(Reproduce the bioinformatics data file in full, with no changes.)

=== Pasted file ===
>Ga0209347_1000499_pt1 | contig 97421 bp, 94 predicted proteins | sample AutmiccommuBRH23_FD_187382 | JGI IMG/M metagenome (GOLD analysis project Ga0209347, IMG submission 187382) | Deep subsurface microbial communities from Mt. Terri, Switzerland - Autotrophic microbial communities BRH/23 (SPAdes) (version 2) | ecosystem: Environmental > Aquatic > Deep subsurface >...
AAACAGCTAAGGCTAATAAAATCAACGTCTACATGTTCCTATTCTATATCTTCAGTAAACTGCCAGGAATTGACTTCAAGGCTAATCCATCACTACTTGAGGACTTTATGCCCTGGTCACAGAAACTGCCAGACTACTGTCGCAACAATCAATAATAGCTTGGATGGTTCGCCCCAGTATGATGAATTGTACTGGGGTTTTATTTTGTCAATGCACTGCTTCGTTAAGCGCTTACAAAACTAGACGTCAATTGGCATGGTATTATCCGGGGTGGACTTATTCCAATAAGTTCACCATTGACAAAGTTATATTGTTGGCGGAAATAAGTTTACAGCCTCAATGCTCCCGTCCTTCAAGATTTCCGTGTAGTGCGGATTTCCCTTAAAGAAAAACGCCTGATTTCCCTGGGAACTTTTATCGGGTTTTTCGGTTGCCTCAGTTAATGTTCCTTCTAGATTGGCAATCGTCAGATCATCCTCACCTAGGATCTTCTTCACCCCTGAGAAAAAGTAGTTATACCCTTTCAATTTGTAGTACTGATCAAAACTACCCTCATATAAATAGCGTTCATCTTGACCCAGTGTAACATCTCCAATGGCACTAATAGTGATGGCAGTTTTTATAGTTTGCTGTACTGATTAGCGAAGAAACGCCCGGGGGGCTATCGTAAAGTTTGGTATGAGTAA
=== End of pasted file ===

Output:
>Ga0209347_1000499_pt1 | contig 97421 bp, 94 predicted proteins | sample AutmiccommuBRH23_FD_187382 | JGI IMG/M metagenome (GOLD analysis project Ga0209347, IMG submission 187382) | Deep subsurface microbial communities from Mt. Terri, Switzerland - Autotrophic microbial communities BRH/23 (SPAdes) (version 2) | ecosystem: Environmental > Aquatic > Deep subsurface >...
AAACAGCTAAGGCTAATAAAATCAACGTCTACATGTTCCTATTCTATATCTTCAGTAAACTGCCAGGAATTGACTTCAAGGCTAATCCATCACTACTTGAGGACTTTATGCCCTGGTCACAGAAACTGCCAGACTACTGTCGCAACAATCAATAATAGCTTGGATGGTTCGCCCCAGTATGATGAATTGTACTGGGGTTTTATTTTGTCAATGCACTGCTTCGTTAAGCGCTTACAAAACTAGACGTCAATTGGCATGGTATTATCCGGGGTGGACTTATTCCAATAAGTTCACCATTGACAAAGTTATATTGTTGGCGGAAATAAGTTTACAGCCTCAATGCTCCCGTCCTTCAAGATTTCCGTGTAGTGCGGATTTCCCTTAAAGAAAAACGCCTGATTTCCCTGGGAACTTTTATCGGGTTTTTCGGTTGCCTCAGTTAATGTTCCTTCTAGATTGGCAATCGTCAGATCATCCTCACCTAGGATCTTCTTCACCCCTGAGAAAAAGTAGTTATACCCTTTCAATTTGTAGTACTGATCAAAACTACCCTCATATAAATAGCGTTCATCTTGACCCAGTGTAACATCTCCAATGGCACTAATAGTGATGGCAGTTTTTATAGTTTGCTGTACTGATTAGCGAAGAAACGCCCGGGGGGCTATCGTAAAGTTTGGTATGAGTAA